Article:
I was watching an early episode of the British comedy series Cold Feet recently. In one episode one of the characters has an urgent need for a condom. He runs into the local pub and into the men's. For about a couple of seconds we see that one wall of the toilets is completely covered in mathematics. I didn't have time to register exactly what it was though the prevalence of psis made me think it was something involving the Schrodinger equation. Unfortunately I didn't get around to rewinding to check what it was. This is a pretty weird place to find a bunch of mathematics in a sitcom. Did anyone else spot this? Anyone know of any weirder sightings of mathematics on TV? Anyone out there at all?


Monday, July 18, 2005

The Quantum Computer Condition

This looks like just what I want to read.

I'm a sceptic when it comes to quantum computers. Given a real quantum system, I expect it to diverge from an idealised mathematical description of it exponentially fast. The rate of divergence comes from the difference between the real and idealised Hamiltonians. This is generally pretty damn fast. There are lots of error correction schemes out there but they always assume the Hamiltonian has a special ideal form . Real Hamiltonians don't look like this so I expect the error correction merely to retard the exponential divergence. So I have grave doubts about whether quantum computers can do the kinds of things that many people would like them to do. I've a feeling quantum computers will eventally find a use, but it won't be anything like current researchers are doing. I don't see a rosy future for binary qubit machines outside of implementing (and not breaking) cryptography.

The above paper looks interesting as it apparently gives precise conditions for a quantum computer to function effectively in the presence of decoherence. That will help me to sharpen up (or even demolish) my arguments.

Sunday, July 17, 2005

An Unfortunate Legacy

The Bell Numbers are named after Eric Temple Bell. Unfortunately, because of the Wikipedia and Mathworld articles on Umbral Calculus, as well as the introduction to Steven Roman's book on the subject, Bell will now go down in history as the person who failed to make the subject rigorous. Poor guy. Mathematical programs that don't quite work out are generally forgotten, so I don't know what Bell did to deserve this.

But Bell is doubly unfortunate. He is the author of a book, that despite being an inspiration to many, is notorious for its unreliability. He is the same Bell that wrote Men of Mathematics.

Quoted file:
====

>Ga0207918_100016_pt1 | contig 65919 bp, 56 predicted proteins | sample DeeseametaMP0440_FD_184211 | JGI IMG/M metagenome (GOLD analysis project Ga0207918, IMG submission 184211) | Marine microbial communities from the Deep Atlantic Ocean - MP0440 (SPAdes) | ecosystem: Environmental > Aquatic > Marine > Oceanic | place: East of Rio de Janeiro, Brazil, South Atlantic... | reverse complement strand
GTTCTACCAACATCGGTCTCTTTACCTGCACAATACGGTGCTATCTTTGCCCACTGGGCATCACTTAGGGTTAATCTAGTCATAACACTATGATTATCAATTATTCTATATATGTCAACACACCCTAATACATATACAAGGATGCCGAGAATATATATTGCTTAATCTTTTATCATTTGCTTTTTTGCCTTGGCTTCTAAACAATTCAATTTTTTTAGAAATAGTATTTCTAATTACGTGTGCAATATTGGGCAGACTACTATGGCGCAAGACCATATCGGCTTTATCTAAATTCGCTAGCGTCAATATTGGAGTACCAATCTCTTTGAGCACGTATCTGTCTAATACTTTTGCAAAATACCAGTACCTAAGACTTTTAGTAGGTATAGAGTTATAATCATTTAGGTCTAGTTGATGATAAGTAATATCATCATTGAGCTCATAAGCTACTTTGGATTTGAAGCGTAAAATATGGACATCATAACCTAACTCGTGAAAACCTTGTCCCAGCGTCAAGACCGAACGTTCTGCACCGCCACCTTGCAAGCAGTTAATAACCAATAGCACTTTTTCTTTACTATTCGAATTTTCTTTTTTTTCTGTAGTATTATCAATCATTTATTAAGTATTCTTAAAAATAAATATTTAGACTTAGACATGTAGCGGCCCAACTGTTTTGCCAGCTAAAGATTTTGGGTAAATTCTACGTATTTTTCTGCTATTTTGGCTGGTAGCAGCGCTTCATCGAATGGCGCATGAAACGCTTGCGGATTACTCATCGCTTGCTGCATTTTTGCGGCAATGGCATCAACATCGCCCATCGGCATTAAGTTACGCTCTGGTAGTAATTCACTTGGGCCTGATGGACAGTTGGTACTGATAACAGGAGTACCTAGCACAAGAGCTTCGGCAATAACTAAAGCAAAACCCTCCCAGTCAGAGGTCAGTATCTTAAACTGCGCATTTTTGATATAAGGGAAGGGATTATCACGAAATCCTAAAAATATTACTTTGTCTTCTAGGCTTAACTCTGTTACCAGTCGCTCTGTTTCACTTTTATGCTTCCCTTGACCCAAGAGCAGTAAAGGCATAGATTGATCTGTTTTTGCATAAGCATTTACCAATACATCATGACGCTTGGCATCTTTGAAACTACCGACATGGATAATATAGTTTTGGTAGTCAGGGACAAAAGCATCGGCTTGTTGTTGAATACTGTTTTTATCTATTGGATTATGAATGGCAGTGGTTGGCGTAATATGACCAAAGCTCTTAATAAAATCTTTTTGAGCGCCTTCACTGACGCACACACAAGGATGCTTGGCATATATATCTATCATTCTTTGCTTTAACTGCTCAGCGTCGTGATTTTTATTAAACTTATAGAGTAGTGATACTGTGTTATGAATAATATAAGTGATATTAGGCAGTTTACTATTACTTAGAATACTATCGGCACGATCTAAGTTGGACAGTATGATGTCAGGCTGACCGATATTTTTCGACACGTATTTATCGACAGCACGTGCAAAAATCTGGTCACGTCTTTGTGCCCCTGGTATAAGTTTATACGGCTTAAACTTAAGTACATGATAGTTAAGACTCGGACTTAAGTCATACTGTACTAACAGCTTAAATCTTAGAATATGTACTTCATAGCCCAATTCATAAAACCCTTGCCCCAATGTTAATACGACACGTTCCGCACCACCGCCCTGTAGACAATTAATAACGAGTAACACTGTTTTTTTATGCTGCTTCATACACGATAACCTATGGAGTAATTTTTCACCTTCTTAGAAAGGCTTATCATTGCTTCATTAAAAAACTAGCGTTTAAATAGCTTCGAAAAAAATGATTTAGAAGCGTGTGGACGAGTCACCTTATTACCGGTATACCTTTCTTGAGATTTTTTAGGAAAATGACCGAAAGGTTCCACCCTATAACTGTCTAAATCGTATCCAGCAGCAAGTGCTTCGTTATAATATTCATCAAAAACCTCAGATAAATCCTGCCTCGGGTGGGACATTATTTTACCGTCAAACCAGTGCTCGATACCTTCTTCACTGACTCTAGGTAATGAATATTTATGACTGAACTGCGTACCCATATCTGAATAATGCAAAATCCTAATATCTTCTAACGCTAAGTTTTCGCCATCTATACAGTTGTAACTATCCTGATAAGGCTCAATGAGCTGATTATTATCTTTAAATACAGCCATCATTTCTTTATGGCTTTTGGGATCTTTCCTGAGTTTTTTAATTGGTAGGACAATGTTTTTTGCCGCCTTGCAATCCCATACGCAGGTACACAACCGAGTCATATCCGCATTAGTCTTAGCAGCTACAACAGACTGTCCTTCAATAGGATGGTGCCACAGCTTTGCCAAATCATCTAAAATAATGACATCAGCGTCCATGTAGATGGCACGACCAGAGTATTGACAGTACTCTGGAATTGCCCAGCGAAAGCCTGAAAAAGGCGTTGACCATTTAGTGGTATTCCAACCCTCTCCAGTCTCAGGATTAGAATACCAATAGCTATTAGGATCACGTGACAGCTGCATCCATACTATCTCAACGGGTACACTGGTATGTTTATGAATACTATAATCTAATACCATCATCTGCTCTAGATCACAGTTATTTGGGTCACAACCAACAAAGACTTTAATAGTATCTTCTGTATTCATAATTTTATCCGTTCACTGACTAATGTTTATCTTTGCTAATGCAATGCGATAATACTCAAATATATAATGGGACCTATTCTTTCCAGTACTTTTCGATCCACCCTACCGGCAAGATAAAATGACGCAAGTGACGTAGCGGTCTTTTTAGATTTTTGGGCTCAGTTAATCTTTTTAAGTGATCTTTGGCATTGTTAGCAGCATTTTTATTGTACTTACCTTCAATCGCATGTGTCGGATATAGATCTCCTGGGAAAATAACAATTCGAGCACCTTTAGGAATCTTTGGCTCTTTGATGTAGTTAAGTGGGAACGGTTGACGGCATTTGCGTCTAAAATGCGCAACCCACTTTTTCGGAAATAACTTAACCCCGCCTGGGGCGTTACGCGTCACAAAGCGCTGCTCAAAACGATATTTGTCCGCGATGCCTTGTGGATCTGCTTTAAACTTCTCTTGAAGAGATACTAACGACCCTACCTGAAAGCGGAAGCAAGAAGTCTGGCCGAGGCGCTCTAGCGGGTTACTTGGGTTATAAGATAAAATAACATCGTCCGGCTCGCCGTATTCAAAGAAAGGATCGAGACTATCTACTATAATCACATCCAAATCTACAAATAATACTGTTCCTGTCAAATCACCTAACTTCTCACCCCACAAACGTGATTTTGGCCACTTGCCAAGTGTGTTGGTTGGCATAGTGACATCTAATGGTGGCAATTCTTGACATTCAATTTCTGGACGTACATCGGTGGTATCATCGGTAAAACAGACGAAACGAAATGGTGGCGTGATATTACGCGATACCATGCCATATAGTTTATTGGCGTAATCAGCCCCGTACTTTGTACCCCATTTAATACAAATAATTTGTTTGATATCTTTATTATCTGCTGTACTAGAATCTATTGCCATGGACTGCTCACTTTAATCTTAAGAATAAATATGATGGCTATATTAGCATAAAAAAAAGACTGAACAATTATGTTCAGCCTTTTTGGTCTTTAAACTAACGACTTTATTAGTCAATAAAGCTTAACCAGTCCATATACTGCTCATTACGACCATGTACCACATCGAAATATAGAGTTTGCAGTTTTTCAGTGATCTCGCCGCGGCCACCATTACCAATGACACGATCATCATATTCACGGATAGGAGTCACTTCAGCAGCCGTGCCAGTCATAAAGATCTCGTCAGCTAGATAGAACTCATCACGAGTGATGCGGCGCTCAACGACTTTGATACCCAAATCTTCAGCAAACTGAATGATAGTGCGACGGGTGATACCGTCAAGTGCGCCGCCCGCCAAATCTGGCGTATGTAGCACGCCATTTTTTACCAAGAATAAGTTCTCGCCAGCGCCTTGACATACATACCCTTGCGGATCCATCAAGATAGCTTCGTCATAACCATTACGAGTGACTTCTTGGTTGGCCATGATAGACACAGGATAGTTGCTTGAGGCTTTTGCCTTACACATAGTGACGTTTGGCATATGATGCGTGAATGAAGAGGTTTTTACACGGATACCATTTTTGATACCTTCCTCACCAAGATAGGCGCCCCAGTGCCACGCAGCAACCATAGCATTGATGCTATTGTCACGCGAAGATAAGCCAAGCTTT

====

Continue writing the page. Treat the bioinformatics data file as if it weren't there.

BTW He also wrote science fiction under the pseudonym "John Taine".


Friday, July 15, 2005

Formal Power Series and Haskell

Haskell is flavour of the month for me right now. Lots of mathematical algorithms that can be quite messy in an imperative language turn out to be nearly trivial in a lazy functional language.

I thought I'd have a go at implementing formal power series in Haskell. There are some notoriously messy problems to deal with especially when implementing things like power series 'reversion', ie. given f finding the power series g s.t. f(g) = x. In other words, finding the power series of the inverse of a function defined by a power series. But in Haskell it's easy to give a recursive definitions so that like the mythical orobouros the formal series feed themselves by eating their own tails. (Well, in this case they eat their own heads to feed their tails...)

Consider defining formal power series (FPS) addition in Haskell. It's just:

a ^+ b = zipWith (+) a b

Before multiplying series let's define:

(*!) _ 0 = 0
(*!) a b = a*b

(!*) 0 _ = 0
(!*) a b = a*b

They are just 'short cut' versions of multiplication.

That's trivial enough. Now onto multiplication. Basically we use

=a0b0+ a0(b1z+b2z2+...)+(a1z+a2z2+...)(b0+b1z+b2z2+...)

But the last term is just another convolution so we can write:

~(a:as) `convolve` (b:bs) = (a *! b):
((map (a !*) bs) ^+ (as `convolve` (b:bs)))

Almost as trivial.

The ~ marks an irrefutable pattern which we need later because we want to hold back our orobouros from being too eager in a later function definition.

Composition of functions is easy too.

(a0+a1z+a2z2+...)( (b0+b1z+b2z2+...) )
Note that we need to assume b0=0 to avoid having to sum an infinite series.

We can write this simply as the one liner:

compose (f:fs) (0:gs) = f:(gs `convolve` (compose fs (0:gs)))

Now comes the inverse. We have the ai and want to solve for the bi:
z = a0+a1(b0+b1z+b2z2+...)+a2(b0+b1z+b2z2+...)2+...
b0+b1z+b2z2+... = (z-a0-a2(b0+b1z+b2z2+...)2-a3(...)3+...)/a1

This looks useless at first. But note that if we know we can compute the right hand side up to bn+1 (assuming a0=0 and a1!=0). So if we give Haskell a little bootstrap by telling it the first couple of terms the above circular definition gives an immediate algorithm for reversion. Here's the code: